What Is Home Care?
Home care encompasses a wide range of health and social services available 24 hours-a-day, seven days-a-week. Services may include:
Who can benefit from home care?
You may benefit from home care services if you or a loved one are:
- Recovering from recent illness
- Discharged from a hospital or nursing home, but need additional care
- Terminally ill and want to die with dignity in the comfort of your own home
- In need of assistance to live independently at home
Who provides home care?
Many services can be part of the home care team, depending on your individual needs. One or more of the following types of providers may be beneficial to you:
Certified Home Health—Provides professional and paraprofessional services which meet federal requirements, such as nursing, home health aides, social work, occupational therapy, physical therapy and speech therapy.
Private Duty Home Health—Provides services which are desired and purchased by the individual, such as nursing care, personal care or housekeeping services
Home Medical Equipment—Provides equipment and supplies, such as beds, wheelchairs, oxygen, wound care, diabetic and ostomy.
Hospice—Provides a team of health care professionals and volunteers who offer comprehensive physical, psychosocial and spiritual care for patients and their families at the end of life. Quality of life is enhanced by relief of pain and other uncomfortable symptoms.
Mobile Diagnostic—Provides x-ray, ultrasound, heart studies and
laboratory services in the home.
Infusion Therapy—Provides services and medication, such as intravenous
Who pays for home care services?
Payment for services may be through Medicare, Medicaid or other health insurance plans. Home care may also be paid directly by the patient or the patient's family.
How do I select the right agency?
- How long has the agency been serving the local community?
- Is the agency certified by Medicare? A Medicare-certified home care agency is one that has met federal minimum requirements for patient care and financial management and therefore can provide Medicare and some Medicaid home health services. Keep in mind that an agency decision not to become certified does not imply that it provides poor care. In many cases, these agencies adhere to their own set of standards. It is imperative that you consider all the circumstances surrounding an agency's home care services before making a final decision.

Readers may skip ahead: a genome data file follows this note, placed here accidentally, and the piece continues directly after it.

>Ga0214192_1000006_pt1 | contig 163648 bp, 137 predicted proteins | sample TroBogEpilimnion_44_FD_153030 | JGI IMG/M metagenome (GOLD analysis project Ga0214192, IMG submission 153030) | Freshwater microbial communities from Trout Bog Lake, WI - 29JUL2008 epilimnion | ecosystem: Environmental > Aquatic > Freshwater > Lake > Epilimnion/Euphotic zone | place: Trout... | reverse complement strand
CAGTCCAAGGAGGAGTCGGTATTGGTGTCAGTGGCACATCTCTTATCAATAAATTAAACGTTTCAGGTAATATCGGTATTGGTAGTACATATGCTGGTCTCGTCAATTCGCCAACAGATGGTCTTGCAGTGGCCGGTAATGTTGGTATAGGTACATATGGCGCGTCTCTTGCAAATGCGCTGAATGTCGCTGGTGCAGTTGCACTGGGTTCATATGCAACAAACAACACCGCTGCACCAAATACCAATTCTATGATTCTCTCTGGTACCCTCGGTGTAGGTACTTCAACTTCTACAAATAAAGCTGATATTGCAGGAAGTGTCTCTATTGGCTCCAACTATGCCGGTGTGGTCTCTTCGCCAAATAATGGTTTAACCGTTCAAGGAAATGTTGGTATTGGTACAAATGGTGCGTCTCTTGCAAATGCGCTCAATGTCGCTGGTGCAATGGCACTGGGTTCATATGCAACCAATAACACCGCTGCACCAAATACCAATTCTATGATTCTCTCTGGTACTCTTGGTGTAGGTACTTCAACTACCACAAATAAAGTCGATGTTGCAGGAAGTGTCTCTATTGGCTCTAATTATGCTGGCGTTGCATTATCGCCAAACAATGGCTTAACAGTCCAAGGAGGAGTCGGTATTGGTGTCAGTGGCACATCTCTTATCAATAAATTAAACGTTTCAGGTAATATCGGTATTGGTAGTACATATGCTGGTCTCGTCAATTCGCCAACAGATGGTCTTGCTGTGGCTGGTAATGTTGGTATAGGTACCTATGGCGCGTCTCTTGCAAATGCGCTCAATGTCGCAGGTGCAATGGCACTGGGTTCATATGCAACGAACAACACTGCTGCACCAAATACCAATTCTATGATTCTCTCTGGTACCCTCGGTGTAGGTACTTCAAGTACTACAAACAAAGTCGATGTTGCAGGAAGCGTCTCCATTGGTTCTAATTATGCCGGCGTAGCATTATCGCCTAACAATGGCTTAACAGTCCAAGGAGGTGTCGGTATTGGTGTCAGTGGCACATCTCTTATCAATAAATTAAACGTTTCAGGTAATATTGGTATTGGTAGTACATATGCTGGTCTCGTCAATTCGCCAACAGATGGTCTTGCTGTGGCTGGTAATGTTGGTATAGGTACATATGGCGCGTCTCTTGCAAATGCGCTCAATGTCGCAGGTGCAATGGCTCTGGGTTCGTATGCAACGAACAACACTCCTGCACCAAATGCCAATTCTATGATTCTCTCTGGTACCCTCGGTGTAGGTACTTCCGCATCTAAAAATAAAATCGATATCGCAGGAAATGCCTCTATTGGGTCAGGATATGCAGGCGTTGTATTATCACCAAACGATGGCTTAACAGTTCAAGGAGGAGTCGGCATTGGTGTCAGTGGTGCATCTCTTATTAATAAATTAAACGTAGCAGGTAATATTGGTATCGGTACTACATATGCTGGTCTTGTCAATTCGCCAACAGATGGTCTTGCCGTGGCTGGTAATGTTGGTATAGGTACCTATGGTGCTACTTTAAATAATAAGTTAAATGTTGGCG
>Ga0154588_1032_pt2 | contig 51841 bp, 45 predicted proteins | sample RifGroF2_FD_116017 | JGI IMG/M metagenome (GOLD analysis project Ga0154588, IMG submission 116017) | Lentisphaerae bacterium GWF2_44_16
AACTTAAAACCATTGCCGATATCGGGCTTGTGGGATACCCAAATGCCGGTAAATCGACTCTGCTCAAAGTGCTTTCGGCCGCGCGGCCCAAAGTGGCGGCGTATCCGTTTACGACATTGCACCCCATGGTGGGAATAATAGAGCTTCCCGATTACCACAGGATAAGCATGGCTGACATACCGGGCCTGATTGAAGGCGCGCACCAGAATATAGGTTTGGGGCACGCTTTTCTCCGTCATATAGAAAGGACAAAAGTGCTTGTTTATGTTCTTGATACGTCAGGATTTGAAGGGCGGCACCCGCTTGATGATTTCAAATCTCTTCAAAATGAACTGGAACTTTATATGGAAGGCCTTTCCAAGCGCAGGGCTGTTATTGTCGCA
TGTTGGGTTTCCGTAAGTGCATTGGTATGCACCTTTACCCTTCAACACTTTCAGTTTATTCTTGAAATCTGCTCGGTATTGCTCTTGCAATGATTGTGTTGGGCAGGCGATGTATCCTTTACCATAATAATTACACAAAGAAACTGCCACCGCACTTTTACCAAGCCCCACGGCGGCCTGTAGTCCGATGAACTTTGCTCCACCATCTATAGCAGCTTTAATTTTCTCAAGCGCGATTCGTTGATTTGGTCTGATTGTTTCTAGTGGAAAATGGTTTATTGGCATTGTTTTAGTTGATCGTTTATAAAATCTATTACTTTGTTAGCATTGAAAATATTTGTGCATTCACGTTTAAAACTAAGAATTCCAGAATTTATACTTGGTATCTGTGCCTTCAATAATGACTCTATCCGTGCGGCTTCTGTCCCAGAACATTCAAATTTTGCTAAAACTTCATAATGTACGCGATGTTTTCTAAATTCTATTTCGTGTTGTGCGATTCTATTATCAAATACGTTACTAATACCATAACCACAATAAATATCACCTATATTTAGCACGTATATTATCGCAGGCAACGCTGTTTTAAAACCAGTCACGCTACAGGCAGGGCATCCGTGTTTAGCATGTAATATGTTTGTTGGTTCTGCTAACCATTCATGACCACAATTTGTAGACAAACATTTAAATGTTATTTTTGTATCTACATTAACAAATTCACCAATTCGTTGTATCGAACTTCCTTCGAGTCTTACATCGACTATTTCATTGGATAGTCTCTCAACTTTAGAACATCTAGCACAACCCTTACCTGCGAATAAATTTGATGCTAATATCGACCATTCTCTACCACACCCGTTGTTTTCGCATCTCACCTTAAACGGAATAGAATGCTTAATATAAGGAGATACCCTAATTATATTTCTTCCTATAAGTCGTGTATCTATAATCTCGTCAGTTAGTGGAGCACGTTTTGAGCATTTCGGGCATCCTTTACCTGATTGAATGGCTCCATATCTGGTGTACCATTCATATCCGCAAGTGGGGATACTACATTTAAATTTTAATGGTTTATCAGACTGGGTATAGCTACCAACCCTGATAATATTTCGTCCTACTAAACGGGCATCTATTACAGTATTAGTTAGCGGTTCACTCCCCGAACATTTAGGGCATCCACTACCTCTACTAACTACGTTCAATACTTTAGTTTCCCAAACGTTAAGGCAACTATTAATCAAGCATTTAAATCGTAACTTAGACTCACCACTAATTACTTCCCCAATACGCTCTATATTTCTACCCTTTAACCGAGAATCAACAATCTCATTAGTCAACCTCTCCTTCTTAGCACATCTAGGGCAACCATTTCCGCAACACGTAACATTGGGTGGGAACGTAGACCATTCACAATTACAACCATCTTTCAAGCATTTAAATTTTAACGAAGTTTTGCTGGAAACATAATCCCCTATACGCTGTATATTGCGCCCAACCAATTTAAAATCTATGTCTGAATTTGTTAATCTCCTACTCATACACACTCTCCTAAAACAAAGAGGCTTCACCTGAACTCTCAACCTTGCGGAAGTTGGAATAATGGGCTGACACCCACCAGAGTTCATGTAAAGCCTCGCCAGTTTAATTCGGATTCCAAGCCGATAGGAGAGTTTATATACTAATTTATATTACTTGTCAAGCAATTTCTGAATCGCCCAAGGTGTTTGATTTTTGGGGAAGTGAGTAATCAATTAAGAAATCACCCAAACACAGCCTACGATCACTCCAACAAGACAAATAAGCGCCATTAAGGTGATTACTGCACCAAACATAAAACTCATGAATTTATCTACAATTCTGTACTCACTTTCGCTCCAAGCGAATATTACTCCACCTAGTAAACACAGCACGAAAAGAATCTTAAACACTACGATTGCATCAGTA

- Is the agency accredited? Accreditation is a voluntary process conducted by nonprofit professional organizations. It signifies that the agency has met national industry standards. Agencies may be accredited by the Community Health Accreditation Program (CHAP), the Joint Commission on Accreditation of Healthcare Organizations (JCAHO) or the Accreditation Commission for Home Care (ACHC).
- Does the agency provide literature explaining its services, eligibility requirements, fees and funding sources? Individual agencies may provide specific information about themselves. Many providers supply patients with a detailed "Patient's Bill of Rights" that outlines the rights and responsibilities of the providers, patients and caregivers alike.
- How does the agency select and train its employees? Does it protect its workers with written personnel policies and malpractice insurance? Does it check references and criminal records on new employees?
- Are the agency's nurses or therapists required to evaluate the patient's home care needs? If so, what does this entail? Are the patient's physicians and family members consulted?
- Is the patient's course of treatment documented, detailing the specific tasks to be carried out by each professional caregiver? Is a copy of this plan given to the patient and his/her family member and updated as changes occur?
- Does the agency assign supervisors to oversee the quality of care patients are receiving in their homes? Whom can you call with questions or concerns? How are problems followed up and resolved?
- Does the agency take time to educate family members on the type of care that is being provided?
- What are the agency's financial procedures? Does it provide written statements that explain all the costs and payment plan options associated with home care?
- What procedures are in place to handle emergencies? Are the agency's caregivers available 24 hours a day, seven days a week?
- How does the provider ensure patient confidentiality?